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Photocall Ireland

"I'm not opposed to gay rights" and 9 other quotes from Lucinda Creighton

The former European Affairs Minister gave a wide-ranging interview to Marian Finucane on RTÉ Radio this morning. Here’s what she had to say…

FORMER EUROPEAN AFFAIRS Minister Lucinda Creighton gave a wide-ranging interview to Marian Finucane on RTÉ Radio this morning in which she insisted cannot be stopped from running for Fine Gael again at the next election.

Though the Dublin South East TD faces an uphill task when the next general election is held she insisted this morning that if the members of her constituency choose her as the Fine Gael candidate she cannot be stopped from representing them.

“I don’t think I can be stopped if that’s what the members of my constituency choose,” she said. “Now I wouldn’t second  guess or try to pre-determine the outcome of a convention because the members in Dublin South East will decide that.

“But I don’t believe that if the members select me as a candidate I can be stopped representing my members and my constituency, absolutely not.”

Creighton said there was a “strong likelihood” that members of Fine Gael who have lost the whip after voting against the Protection of Life during Pregnancy Bill could be allowed back into the party before the next election.

She also spoke about her dislike of a former Taoiseach, the ‘lovely girl’ syndrome in the Dáil, her views on Enda Kenny, her leadership ambitions and what Cabinet minister she would like to be in the future…

Creighton was and is not a fan of former taoiseach Bertie Ahern:

“I’ve always been infuriated by Bertie, I have to say. I never appreciated his style of politics. I thought it was very superficial, running around the country opening crisp packets, as they say, never really engaging with the substance of what was being debated and it clearly had a hugely negative impact on this country.”

On the ‘lovely girl’ syndrome that afflicts the Dáil:

“I think women don’t necessarily play the game as much as the men and I found it, especially when I was first elected, I was constantly being dismissed. I was 27 when I was first elected to the Dáil. I was constantly being dismissed publicly, in meetings and privately as ‘Oh, you know, silly little girl, young woman, really doesn’t know what she’s at’. You know, just not being taken seriously.”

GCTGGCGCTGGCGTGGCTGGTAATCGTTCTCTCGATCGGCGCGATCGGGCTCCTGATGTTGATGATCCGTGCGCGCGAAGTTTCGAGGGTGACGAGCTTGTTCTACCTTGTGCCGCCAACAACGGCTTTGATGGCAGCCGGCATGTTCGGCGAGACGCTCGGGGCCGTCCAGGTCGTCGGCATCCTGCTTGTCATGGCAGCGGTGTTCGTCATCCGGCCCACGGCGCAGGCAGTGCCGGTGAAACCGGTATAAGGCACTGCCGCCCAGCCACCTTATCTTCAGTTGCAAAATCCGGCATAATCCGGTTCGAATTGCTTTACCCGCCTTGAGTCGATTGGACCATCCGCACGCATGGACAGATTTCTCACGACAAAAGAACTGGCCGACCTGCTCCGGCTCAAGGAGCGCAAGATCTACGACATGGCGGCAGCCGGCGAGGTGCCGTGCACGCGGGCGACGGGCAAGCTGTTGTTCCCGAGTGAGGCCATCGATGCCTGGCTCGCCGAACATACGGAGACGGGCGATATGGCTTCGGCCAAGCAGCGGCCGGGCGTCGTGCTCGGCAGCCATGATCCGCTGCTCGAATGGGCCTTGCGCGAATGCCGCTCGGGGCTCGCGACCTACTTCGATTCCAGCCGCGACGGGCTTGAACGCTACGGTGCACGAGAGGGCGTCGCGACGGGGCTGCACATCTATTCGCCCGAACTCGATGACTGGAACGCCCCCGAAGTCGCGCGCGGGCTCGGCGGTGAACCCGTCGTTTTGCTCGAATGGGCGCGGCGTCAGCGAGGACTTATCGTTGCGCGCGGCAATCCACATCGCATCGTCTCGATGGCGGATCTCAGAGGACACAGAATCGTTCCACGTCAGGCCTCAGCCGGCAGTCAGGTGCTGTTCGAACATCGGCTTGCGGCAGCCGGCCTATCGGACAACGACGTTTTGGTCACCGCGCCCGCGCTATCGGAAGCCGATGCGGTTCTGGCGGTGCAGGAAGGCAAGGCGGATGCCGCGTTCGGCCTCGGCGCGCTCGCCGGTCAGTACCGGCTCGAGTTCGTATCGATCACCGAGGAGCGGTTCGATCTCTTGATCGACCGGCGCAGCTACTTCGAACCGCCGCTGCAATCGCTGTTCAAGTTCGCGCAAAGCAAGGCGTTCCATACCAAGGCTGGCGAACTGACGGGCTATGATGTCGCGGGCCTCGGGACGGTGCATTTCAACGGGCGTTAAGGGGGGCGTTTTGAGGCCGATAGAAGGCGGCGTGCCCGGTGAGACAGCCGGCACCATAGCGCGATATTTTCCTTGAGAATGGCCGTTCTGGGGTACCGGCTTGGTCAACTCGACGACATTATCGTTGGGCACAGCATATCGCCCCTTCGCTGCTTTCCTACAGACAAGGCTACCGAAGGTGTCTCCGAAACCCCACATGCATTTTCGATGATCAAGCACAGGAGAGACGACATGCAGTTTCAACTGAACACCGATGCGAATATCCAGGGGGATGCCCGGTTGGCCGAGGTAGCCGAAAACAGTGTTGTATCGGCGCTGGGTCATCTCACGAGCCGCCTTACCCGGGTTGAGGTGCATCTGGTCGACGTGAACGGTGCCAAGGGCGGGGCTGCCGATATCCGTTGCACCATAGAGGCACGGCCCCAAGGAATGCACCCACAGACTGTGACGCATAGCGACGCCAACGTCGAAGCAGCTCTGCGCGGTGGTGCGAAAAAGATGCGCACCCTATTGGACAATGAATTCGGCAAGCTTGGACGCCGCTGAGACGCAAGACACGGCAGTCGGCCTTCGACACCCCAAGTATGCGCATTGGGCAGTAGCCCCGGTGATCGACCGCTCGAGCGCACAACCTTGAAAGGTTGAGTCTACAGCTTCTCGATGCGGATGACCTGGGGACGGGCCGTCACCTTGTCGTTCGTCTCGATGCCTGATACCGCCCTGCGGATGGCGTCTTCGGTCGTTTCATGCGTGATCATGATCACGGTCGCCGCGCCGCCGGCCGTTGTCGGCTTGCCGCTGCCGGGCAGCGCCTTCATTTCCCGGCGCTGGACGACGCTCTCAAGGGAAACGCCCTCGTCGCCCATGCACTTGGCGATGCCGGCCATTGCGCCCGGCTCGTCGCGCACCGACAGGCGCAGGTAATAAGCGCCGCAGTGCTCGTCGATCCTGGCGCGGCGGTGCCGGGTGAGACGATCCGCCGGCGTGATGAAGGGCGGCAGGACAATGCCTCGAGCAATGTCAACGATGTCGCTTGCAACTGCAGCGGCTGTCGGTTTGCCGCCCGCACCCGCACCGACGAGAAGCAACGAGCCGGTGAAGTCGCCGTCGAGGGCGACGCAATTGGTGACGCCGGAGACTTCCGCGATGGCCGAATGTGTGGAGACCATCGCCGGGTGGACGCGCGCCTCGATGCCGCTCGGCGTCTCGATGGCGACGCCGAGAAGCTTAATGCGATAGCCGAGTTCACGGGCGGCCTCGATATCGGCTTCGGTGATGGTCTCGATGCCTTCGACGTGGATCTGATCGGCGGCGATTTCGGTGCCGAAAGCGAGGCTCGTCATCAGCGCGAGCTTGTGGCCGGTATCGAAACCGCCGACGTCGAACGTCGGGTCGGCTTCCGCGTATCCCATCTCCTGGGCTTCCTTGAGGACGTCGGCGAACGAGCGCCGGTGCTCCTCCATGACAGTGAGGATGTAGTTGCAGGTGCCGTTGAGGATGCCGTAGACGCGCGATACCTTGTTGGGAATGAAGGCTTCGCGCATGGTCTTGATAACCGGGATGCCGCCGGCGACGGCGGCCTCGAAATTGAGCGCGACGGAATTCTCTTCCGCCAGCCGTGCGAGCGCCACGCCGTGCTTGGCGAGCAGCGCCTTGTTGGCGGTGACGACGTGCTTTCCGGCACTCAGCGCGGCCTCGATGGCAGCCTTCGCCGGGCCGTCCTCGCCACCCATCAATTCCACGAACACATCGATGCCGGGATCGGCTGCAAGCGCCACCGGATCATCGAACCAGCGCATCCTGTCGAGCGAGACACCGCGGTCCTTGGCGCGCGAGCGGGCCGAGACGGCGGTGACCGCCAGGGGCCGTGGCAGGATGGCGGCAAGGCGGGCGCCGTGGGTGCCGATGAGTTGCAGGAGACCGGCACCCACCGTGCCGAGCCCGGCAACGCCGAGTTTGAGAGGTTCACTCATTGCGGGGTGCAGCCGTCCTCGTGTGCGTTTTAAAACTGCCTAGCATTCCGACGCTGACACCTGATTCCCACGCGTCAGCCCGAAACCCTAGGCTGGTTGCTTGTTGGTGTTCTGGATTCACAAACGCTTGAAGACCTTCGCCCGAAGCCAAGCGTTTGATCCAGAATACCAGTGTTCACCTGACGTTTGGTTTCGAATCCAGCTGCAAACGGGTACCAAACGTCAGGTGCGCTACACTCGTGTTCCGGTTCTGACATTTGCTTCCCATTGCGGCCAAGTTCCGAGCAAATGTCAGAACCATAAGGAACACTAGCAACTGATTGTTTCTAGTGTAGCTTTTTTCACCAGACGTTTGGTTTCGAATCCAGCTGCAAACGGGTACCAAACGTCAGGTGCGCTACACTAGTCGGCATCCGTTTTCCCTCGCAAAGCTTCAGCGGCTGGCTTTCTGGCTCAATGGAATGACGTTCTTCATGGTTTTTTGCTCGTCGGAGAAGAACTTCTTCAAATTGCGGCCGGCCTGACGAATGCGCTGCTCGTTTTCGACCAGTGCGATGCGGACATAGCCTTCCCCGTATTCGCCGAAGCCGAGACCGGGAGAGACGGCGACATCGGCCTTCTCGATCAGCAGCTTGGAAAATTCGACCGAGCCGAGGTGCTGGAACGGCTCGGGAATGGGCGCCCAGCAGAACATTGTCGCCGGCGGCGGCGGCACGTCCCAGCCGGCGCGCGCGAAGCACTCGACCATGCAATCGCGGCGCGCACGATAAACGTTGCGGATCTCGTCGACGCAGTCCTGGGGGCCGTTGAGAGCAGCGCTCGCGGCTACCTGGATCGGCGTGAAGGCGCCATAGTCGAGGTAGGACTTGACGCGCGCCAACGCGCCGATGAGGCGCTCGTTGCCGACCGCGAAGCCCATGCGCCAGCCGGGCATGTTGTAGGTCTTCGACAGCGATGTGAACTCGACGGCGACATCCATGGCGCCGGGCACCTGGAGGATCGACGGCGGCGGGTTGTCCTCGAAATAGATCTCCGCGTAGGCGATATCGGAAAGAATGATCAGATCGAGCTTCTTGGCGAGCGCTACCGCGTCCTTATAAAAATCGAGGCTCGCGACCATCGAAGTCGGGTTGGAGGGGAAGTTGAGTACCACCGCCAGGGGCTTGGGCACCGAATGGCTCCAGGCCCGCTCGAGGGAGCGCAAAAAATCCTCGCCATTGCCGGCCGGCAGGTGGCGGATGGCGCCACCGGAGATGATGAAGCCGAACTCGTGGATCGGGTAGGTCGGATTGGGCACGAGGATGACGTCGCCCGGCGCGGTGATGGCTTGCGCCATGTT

On the controversy surrounding the Dáil bar:

I don’t spend much time in it. I go in there for my lunch and for coffee in the afternoon. I’d rarely be in there at night. I don’t think it’s neccessarily a bad thing but if it’s abused obviously it’s a bad thing.

On the party whip system:

It has long been a bug bear of mine… it needs to change, very simply.

Despite being involved in the June 2010 attempted heave, she is a fan of Enda Kenny:

“I think Enda Kenny has shown himself to be a good leader in the sense that he can accept that people might have differences of opinion with him, but at the same time can see that it’s useful to have them involved and part of the team and I very much appreciate that.”

On when she told the Taoiseach she wouldn’t be supporting the abortion legislation:

I told him last Monday that I felt the way things were going it was unlikely that I would be able to vote for the legislation.

On her opposition to gay marriage:

“Loads of my friends are gay, I don’t see myself in any sense as being opposed to gay rights, but I did express a view before the election  - which by the way was also expressed by the party but then they changed their mind – that we didn’t support gay marriage which is, I suppose for some, the ultimate destination, but not for everybody.

“I have many gay friends who don’t support gay marriage either.”

She later said: “If the Irish people vote in favour of gay marriage then I’ll vote for gay marriage in the Oireachtas in order to recognise that position, but at the moment that is not recognised by the Constitution.”

On whether her husband Paul Bradford (a Fine Gael senator) influenced her vote:

Paul’s view would be that I am a big enough girl to make up my own mind and I appreciate that. I think that’s an important basis for our relationship.

On leading Fine Gael and what ministerial portfolio she would like:

“I have no interest or desire to be head of Fine Gael…. I am ambitious for my country and I always said I would love to sit at Cabinet…

… I think Finance is the one that everybody aspires to, who’s serious in politics, because that’s where the real decisions are taken and I think it’s a fascinating portfolio.

All pictures: Photocall Ireland

Poll: Should Fine Gael allow rebel TDs to run in the next election?

Read: Lucinda Creighton is unlikely to be chosen as a Fine Gael candidate again

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